Taima-taima - An early village and butchering site of mastadons within a mile of the Atlantic coast of Venezuela
Ta': excretion or remains of plants or animals
Mah: fault, false, evil
Or "remains of the evil animal", which would mean mastadon remains.
Mauco - Another village and early butchering site of mastadons, also about a mile of the Atlantic coast
Mauh: evil, wicked, unsocial
Or "evil tooth" (evil-toothed), which describes the mastadon.
Taratara - A village about two miles southeast of Taima-taima.
Or "arrival arrival". Clearly this is the area of the coast where the First Peoples first landed. The name Taratara is essentially equivalent to Taltal in Chile. (The l's and r's were one sound to the First Peoples.)
Mataruca - A village about two miles southeast of Mauco.
Mah: false, evil
Ta': plant or animal remains
Or "remains of hooked evil one". This may refer to a speared mastadon rather than a hooked mastadon.
Jobo - A village in the Pedregal valley 120 km southwest of Taimataima.
Hop(b): jump, leap
Po': deep hole (also could be spelled bo')
Or "jump in deep hole". This most likely refers to a deep hole that was made to trap mastadons. Note that the 'j' is the Spanish letter that would correspond to the ch'orti' 'h'. Also that the p and b are somewhat interchangeable for the ch'orti'.
Cucuruchú - A village about 170 km southeast of Taima-taima
Kurkur: pronged, pointed
Ruch: gourd, gourd container
Or "pronged gourd". In Spanish cucurucho means 'cone', no doubt coming from ch'orti'. Some other powerful words are embedded in Cucuruchú, including kuhr - vagina, kur - penis or pointed object, and uchur - spirit. This helps explain a Mexican slang for cucurucho of a couple that displays a lot of tenderness.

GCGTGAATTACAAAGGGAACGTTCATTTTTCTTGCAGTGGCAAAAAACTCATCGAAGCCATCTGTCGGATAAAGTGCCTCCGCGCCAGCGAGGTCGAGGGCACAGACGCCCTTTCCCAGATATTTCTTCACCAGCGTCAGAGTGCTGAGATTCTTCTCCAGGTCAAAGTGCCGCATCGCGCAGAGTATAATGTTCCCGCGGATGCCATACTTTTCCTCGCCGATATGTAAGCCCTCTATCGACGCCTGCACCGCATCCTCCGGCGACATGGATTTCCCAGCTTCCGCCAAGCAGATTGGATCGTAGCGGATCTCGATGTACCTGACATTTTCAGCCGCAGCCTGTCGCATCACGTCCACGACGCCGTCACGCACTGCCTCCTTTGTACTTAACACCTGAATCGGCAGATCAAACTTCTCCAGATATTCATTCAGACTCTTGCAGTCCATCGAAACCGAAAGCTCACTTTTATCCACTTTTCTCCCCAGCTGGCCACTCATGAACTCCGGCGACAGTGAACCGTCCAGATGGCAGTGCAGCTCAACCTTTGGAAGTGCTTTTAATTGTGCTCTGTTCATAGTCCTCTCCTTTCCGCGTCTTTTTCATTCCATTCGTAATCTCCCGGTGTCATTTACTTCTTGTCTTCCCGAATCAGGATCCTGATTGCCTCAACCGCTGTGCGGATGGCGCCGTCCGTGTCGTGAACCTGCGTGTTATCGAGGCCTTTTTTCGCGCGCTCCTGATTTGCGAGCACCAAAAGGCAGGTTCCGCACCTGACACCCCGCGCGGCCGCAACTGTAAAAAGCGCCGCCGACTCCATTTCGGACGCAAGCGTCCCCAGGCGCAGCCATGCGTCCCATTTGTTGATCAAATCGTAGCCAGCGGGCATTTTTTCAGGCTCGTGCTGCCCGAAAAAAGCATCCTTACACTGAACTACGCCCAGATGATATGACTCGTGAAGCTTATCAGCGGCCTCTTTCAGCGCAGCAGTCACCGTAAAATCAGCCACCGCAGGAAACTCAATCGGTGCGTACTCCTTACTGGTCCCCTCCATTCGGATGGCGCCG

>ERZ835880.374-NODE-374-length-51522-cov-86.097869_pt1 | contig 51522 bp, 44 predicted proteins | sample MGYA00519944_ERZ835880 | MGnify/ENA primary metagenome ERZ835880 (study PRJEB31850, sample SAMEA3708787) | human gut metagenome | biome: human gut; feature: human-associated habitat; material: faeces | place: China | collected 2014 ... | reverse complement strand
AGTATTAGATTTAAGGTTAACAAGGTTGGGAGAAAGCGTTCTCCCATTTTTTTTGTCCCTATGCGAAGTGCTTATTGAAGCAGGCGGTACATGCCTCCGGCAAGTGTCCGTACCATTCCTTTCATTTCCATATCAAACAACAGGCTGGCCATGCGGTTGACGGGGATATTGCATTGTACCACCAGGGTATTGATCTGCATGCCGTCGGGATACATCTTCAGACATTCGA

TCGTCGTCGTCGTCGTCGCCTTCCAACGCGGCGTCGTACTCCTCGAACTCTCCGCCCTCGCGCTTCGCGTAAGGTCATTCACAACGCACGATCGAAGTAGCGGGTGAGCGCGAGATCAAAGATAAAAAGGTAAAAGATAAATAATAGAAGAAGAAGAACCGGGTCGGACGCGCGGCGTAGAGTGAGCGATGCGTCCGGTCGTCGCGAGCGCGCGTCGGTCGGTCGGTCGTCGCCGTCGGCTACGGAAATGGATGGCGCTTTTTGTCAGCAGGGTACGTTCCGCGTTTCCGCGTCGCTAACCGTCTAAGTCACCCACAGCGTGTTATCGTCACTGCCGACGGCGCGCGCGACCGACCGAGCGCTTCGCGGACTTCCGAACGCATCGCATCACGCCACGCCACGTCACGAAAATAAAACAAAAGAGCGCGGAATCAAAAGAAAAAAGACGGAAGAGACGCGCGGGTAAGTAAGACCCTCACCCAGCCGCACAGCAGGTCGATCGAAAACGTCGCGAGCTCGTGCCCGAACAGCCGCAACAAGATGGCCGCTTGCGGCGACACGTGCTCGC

Cayude - A village 75 northwest of Taima-taima on the Paraguaná peninsula.
Ut: any round fruit or ute: tree
Or "begin fruit" or "begin tree", which appear to be a reference to the first use of a certain kind of fruit/fruit tree.
Cayude, with its Clovis-type points dating to 8,500 or 8,000 BCE, likely point to contact with Central American cultures. This contact was likely by a combination of boat and overland. The Central Americans also descended from the proto-Ch'orti' speakers and may have settled in Central America from Venezuela. However, it appears more likely that they move from Chile or Peru to Central America. These Central Americans may have learned the Clovis technique from the Xibalba culture which was already present before the proto-Ch'orti'-speaking culture arrived.
Finally, looking at the location of modern day indigenous languages we can gain a clue about which languages descended from the ch'orti' root present at Taima-taima and Jobo. Taima-taima, Cayude, and Cucuruchú all are in the Equatorial linguistic area. This includes the language sub-groups of Macro-Arawakan, Jibaro-Kandoshi, Kariri-tupi, and others. The Jobo area seems to correspond to the Macro-Carib linguistic area, which includes the language sub-groups Andoke, Bora-Uitoto, Carib, Kukura, and Yagua.
All of the languages of Central and South America can be traced back to these early migrations of proto-Ch'orti' speakers. From Venezuela we go next to Colombia. Eventually the proto-Ch'orti' speakers settled in El Salvador and their descendants became the great Maya and Lenca nations.
[Post script, Nov 27, 2012: A later post describes the confrontation between two neolithic groups of humans at the Corinto cave, El Salvador: the Mayan ancestors and the Clovis point hunters. Following that encounter it appears that the Mayan ancestors brought Clovis points they obtained at Corinto to their cousins at Cayuda, Venezuela.]